Why can’t Quaker meetings be more diverse and attract a variety of members? As everyone knows, most liberal Quakers are white, older, and relatively well-to-do. Where are the African Americans, Latinos, Asians, and youth in their twenties or thirties?
I would argue that ethnic minorities and younger people are often disadvantaged and therefore feel uncomfortable among privileged liberal Quakers. Such Friends make more money and are better educated than their poorer compatriots.
Consider Two Kinds of Quakers: a Latent Class Analysis . This study by Cary and Weber divides the members of 10 Philadelphia-area meetings into a “G” (God) group and an “S” (social activist) group. 33.7% of the “G” Friends make $100,000 or more per year. 41.4% of the “S” Quakers make at least $100,000. According to the U.S. Census Bureau, the annual real median income in 2019 was $35, 977. How would a Walmart employee making $25,000 a year feel in the company of Friends making four times as much?
And then there’s education. The Census Bureau says that in 2019, 36% of people 25 or older had a bachelor’s degree or better. 91% of G Quakers had a bachelor’s degree or better. Over 50% of Quakers in the Philadelphia meetings had a master’s or Ph.D. How would our Walmart high school graduate interact with the Quaker Ph.D. in Physics? Certainly, they wouldn’t be discussing Quantum Mechanics or String Theory. Fact is—ordinary, average people would likely never return to a Monthly Meeting after an initial visit. Ordinary people are generally neither stupid nor lazy, but they simply wouldn’t fit well in the upper middle class Friendly milieu.
Of course, not all monthly meetings are as high in the socioeconomic scale as those analyzed by Cary and Weber. Moreover, the 572 Friends of the study are an exceedingly small sample. I can easily imagine that most Friends don’t individually make anything close to a $100,000 salary. And I don’t know that—nation wide—half of us have advanced degrees. We need more statistically significant studies before generalizing too much. Still, as educated white people, we Quakers are undoubtedly privileged.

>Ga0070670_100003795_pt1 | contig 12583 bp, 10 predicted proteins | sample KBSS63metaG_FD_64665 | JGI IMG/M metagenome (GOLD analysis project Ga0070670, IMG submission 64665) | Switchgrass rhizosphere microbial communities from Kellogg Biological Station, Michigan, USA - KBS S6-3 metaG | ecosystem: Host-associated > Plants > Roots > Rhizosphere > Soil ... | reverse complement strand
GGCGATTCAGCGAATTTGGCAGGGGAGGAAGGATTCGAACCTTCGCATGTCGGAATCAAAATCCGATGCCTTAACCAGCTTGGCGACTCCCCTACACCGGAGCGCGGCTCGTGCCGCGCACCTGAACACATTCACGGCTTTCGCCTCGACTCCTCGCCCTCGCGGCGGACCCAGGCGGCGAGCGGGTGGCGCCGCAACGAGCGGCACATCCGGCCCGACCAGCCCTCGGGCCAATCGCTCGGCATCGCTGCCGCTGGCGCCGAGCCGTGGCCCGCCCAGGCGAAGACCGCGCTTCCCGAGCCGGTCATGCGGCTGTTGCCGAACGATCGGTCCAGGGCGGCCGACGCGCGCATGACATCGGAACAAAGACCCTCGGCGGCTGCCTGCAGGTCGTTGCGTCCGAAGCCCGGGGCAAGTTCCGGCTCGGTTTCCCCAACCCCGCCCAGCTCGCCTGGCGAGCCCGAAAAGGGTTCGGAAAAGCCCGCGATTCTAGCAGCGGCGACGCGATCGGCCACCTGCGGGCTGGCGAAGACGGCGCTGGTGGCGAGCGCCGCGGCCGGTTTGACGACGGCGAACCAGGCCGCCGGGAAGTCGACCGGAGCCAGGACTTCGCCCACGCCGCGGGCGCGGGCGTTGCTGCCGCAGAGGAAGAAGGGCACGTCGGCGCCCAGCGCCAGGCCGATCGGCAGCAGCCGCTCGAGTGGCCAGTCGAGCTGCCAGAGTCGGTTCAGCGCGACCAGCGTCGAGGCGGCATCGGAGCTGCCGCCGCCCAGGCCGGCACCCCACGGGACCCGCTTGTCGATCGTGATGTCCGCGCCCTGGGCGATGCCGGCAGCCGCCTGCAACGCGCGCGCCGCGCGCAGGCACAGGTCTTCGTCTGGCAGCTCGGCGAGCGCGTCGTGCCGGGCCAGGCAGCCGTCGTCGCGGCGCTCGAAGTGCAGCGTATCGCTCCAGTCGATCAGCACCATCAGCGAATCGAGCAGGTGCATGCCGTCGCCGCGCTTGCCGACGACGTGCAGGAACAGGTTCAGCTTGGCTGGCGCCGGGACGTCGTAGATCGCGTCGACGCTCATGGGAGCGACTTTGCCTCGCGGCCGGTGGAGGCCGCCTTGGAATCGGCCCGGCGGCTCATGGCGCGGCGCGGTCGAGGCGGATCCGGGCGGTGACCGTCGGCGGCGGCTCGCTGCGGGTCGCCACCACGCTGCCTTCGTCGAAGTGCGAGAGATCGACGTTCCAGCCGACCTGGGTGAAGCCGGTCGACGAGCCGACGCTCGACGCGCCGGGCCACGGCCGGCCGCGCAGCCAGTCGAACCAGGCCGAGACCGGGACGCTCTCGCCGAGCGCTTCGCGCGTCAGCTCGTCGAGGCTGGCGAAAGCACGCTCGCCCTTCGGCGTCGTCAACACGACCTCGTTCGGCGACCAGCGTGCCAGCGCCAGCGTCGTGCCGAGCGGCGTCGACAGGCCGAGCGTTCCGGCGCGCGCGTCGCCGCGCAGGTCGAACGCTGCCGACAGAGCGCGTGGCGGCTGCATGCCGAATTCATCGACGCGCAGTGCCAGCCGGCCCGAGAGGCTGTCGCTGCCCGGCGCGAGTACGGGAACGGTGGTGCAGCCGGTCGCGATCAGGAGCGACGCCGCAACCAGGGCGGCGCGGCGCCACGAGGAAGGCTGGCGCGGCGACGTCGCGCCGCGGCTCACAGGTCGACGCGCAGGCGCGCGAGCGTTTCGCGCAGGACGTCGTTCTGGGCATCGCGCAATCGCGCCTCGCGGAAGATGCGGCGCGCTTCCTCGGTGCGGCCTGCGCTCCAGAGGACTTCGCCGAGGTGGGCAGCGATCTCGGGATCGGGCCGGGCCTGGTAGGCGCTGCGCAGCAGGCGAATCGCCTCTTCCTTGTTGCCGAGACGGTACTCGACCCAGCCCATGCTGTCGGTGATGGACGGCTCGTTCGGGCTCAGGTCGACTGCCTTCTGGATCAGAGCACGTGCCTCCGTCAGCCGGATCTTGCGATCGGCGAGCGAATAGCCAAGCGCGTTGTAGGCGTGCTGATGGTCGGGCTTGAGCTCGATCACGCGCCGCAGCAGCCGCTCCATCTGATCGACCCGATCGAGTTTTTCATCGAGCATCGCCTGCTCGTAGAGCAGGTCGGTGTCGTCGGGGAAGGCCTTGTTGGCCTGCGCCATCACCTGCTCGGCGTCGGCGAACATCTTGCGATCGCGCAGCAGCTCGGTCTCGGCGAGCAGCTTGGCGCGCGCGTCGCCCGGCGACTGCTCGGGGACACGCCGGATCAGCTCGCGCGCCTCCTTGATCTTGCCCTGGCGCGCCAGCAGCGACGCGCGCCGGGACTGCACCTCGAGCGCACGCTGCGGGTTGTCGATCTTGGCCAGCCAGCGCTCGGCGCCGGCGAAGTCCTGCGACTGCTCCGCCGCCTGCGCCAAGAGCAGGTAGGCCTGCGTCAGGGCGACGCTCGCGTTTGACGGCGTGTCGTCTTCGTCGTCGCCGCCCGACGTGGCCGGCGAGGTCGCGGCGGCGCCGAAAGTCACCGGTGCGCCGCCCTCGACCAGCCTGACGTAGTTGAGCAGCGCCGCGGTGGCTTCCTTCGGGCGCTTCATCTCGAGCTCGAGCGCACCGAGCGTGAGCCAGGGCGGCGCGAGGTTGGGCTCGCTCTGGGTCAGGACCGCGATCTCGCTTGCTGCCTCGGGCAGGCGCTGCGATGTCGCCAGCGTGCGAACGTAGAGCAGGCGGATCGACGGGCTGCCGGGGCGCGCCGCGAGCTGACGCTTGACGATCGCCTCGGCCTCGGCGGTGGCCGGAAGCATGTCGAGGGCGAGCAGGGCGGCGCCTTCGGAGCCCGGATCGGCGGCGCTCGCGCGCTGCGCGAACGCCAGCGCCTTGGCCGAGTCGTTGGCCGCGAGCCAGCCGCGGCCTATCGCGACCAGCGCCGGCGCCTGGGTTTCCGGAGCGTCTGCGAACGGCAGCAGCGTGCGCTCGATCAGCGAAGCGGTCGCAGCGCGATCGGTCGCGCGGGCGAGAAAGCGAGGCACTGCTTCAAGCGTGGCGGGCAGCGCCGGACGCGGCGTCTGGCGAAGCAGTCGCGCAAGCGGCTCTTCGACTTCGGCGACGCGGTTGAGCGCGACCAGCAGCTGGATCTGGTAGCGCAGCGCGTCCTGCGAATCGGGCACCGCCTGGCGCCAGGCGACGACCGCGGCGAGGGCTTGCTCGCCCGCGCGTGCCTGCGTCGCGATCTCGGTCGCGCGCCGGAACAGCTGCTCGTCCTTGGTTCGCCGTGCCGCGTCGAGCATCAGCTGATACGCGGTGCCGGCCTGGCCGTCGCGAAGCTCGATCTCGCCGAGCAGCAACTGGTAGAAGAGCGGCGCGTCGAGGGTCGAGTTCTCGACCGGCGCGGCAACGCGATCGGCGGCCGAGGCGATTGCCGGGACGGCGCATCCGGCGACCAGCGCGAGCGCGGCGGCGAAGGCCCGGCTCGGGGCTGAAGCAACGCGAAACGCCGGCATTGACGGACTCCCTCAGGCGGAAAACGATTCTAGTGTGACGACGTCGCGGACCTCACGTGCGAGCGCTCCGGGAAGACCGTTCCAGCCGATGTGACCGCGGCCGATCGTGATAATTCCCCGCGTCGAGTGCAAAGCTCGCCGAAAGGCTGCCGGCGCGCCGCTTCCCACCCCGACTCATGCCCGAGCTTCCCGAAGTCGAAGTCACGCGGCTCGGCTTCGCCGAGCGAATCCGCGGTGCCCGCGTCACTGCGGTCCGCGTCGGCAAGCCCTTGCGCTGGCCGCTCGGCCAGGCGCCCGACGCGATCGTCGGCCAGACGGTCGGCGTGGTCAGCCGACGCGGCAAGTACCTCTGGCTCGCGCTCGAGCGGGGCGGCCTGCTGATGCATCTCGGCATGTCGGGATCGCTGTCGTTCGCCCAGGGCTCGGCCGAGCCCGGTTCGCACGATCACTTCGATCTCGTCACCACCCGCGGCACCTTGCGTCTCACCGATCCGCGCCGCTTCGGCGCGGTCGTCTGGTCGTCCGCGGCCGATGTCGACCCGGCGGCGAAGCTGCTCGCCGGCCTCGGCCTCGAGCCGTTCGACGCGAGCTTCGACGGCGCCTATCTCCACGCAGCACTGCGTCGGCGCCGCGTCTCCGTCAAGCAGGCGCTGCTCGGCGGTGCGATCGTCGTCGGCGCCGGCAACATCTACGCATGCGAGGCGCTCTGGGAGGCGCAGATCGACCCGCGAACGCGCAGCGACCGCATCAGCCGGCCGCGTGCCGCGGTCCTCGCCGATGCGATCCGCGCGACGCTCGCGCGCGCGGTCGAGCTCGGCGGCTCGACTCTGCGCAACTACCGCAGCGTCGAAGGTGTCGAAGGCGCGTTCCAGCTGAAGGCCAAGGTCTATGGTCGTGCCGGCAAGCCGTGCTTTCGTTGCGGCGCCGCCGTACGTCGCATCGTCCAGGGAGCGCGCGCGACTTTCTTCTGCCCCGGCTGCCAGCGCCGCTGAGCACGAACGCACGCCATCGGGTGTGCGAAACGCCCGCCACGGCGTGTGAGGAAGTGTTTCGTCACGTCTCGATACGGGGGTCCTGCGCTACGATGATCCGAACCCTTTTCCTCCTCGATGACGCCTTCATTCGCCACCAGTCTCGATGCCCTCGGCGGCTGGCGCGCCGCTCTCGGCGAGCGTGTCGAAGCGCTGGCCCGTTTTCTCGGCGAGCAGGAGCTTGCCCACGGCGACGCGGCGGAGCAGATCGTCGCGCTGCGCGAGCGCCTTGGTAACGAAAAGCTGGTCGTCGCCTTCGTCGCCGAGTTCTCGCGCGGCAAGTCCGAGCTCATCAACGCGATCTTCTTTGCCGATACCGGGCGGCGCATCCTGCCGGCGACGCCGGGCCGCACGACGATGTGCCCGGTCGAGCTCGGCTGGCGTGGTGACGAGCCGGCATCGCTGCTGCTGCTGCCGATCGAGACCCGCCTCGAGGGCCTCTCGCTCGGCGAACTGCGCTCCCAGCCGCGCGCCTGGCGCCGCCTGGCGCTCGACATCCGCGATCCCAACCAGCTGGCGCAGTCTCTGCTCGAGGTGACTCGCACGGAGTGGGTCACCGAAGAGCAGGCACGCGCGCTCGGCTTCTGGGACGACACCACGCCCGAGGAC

Related to privilege is the matter of talents and gifts. Not everyone has the ability or experience to be the treasurer or clerk of a meeting. Not everyone is equally inspirational as they speak or testify in a meeting. God has chosen some people to be witnesses and prophets. Other people do not even have “ears to hear” the truth of a testimony.
In general, God has distributed gifts and talents unequally. How can a person receiving little not feel humiliated or envious? How can the person receiving much not succumb to pride or arrogance? Where is the justice in one person being given genius while someone else is born an imbecile? Why does one human being receive strength and health while another is saddled with weakness and disease? Why is this man or woman a saint while another is criminal and evil?
In his book The New Being, Paul Tillich has what I believe to be the answer:
There is an ultimate unity of all beings, rooted in the divine
life from which they emerge and to which they return.
All beings, non-human as well as human, participate in it. And
therefore they all participate in each other. And we participate
in each other’s having and in each other’s not having. When we
become aware of this unity of all beings, something happens to
us. The fact that others do not have changes the character of
our having; it undercuts our security and drives us beyond our-
selves, to understand, to give, to share, to help.
Friends are—in my opinion—good at understanding and helping. With a distinctive style of worship and unusual inclusiveness, we have much to offer seekers of Truth. May we continue to share our gifts!
~ Richard Russell
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